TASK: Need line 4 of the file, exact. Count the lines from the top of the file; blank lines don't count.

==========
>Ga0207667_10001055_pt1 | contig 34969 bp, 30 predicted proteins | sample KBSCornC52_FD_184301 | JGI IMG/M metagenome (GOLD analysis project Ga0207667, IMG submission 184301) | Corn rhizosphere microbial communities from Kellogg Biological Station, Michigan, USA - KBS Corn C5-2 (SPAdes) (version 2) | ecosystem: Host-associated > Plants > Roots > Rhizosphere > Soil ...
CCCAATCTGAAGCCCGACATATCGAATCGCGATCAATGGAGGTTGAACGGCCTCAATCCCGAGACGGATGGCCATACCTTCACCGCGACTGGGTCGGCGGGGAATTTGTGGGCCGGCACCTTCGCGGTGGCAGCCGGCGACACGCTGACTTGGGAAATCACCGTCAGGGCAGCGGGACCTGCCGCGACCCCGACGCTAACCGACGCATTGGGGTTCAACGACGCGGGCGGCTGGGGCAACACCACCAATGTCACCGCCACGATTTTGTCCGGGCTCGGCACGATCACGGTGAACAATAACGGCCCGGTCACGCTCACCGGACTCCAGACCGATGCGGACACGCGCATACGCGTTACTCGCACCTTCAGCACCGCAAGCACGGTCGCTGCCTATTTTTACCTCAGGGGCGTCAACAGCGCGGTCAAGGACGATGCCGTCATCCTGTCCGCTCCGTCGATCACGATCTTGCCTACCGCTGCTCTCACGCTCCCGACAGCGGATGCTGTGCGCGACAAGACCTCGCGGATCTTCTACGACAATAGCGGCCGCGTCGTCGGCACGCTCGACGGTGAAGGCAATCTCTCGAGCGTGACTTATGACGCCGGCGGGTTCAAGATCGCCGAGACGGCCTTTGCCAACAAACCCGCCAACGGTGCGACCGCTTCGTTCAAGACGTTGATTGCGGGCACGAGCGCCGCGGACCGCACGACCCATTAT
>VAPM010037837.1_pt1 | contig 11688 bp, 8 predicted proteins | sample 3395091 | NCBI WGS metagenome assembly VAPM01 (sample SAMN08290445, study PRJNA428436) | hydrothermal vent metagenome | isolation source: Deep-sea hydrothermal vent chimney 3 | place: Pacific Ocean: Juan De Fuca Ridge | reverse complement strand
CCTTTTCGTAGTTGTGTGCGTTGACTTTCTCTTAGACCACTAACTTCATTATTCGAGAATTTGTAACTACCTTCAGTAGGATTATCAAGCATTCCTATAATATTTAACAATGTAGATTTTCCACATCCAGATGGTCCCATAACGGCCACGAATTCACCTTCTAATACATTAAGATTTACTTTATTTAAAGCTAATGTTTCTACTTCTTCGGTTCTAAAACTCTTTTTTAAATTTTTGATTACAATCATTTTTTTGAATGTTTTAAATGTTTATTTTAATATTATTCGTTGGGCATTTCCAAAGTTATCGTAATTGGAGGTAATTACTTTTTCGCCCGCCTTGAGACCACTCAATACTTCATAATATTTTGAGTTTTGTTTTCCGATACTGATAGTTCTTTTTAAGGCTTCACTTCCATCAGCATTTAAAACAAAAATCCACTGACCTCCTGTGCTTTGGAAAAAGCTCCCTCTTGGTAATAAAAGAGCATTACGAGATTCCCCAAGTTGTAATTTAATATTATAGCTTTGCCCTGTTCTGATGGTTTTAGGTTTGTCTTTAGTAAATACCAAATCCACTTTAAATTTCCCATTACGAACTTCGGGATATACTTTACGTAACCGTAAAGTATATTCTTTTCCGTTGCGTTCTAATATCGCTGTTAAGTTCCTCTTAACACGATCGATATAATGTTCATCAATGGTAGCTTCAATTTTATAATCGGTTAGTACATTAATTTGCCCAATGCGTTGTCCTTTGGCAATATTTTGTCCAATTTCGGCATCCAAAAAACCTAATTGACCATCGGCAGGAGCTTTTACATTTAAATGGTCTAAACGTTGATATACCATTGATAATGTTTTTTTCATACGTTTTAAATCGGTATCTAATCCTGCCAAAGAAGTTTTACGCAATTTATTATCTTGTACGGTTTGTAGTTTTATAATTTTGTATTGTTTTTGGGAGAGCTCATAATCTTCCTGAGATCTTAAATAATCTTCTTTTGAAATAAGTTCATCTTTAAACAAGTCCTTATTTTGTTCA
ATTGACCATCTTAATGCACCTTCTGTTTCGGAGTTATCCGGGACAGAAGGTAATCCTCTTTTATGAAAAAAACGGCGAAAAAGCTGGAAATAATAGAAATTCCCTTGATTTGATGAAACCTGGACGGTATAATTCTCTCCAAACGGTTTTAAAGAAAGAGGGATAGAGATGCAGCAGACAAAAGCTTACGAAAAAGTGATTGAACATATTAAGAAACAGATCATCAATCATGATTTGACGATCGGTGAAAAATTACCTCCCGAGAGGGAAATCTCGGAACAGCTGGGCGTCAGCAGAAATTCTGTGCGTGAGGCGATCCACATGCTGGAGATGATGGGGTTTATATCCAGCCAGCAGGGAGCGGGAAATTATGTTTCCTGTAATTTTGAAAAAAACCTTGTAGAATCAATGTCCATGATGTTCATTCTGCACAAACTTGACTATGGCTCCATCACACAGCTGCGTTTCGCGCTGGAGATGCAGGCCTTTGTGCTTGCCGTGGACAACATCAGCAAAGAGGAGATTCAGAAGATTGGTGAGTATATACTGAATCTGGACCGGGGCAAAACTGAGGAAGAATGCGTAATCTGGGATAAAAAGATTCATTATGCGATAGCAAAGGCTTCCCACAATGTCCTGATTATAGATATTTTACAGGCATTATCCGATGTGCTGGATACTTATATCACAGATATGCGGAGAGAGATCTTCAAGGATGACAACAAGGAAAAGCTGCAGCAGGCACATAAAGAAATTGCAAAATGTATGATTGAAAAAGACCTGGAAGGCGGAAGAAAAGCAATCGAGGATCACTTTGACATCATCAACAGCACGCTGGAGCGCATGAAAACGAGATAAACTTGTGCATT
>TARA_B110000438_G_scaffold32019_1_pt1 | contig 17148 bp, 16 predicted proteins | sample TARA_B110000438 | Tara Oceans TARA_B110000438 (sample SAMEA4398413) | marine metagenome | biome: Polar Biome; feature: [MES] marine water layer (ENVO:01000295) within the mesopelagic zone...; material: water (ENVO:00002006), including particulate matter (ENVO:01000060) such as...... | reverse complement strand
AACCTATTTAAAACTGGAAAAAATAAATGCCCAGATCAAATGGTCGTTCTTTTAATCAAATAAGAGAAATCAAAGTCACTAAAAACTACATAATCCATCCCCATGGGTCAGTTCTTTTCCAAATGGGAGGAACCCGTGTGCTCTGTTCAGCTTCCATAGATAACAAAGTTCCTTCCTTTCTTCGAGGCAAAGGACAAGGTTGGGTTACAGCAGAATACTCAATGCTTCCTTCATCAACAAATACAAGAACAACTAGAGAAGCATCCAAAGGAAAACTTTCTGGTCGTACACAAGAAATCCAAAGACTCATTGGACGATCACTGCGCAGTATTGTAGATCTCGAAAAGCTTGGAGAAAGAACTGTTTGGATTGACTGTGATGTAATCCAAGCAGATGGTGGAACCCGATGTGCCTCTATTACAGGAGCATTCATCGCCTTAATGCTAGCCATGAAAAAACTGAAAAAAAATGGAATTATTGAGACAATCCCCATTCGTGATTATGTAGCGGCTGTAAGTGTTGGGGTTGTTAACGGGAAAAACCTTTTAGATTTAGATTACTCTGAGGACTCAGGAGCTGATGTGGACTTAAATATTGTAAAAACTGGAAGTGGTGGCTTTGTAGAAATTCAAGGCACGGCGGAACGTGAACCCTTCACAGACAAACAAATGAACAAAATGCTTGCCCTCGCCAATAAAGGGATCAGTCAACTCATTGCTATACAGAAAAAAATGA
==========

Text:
CCTTTTCGTAGTTGTGTGCGTTGACTTTCTCTTAGACCACTAACTTCATTATTCGAGAATTTGTAACTACCTTCAGTAGGATTATCAAGCATTCCTATAATATTTAACAATGTAGATTTTCCACATCCAGATGGTCCCATAACGGCCACGAATTCACCTTCTAATACATTAAGATTTACTTTATTTAAAGCTAATGTTTCTACTTCTTCGGTTCTAAAACTCTTTTTTAAATTTTTGATTACAATCATTTTTTTGAATGTTTTAAATGTTTATTTTAATATTATTCGTTGGGCATTTCCAAAGTTATCGTAATTGGAGGTAATTACTTTTTCGCCCGCCTTGAGACCACTCAATACTTCATAATATTTTGAGTTTTGTTTTCCGATACTGATAGTTCTTTTTAAGGCTTCACTTCCATCAGCATTTAAAACAAAAATCCACTGACCTCCTGTGCTTTGGAAAAAGCTCCCTCTTGGTAATAAAAGAGCATTACGAGATTCCCCAAGTTGTAATTTAATATTATAGCTTTGCCCTGTTCTGATGGTTTTAGGTTTGTCTTTAGTAAATACCAAATCCACTTTAAATTTCCCATTACGAACTTCGGGATATACTTTACGTAACCGTAAAGTATATTCTTTTCCGTTGCGTTCTAATATCGCTGTTAAGTTCCTCTTAACACGATCGATATAATGTTCATCAATGGTAGCTTCAATTTTATAATCGGTTAGTACATTAATTTGCCCAATGCGTTGTCCTTTGGCAATATTTTGTCCAATTTCGGCATCCAAAAAACCTAATTGACCATCGGCAGGAGCTTTTACATTTAAATGGTCTAAACGTTGATATACCATTGATAATGTTTTTTTCATACGTTTTAAATCGGTATCTAATCCTGCCAAAGAAGTTTTACGCAATTTATTATCTTGTACGGTTTGTAGTTTTATAATTTTGTATTGTTTTTGGGAGAGCTCATAATCTTCCTGAGATCTTAAATAATCTTCTTTTGAAATAAGTTCATCTTTAAACAAGTCCTTATTTTGTTCA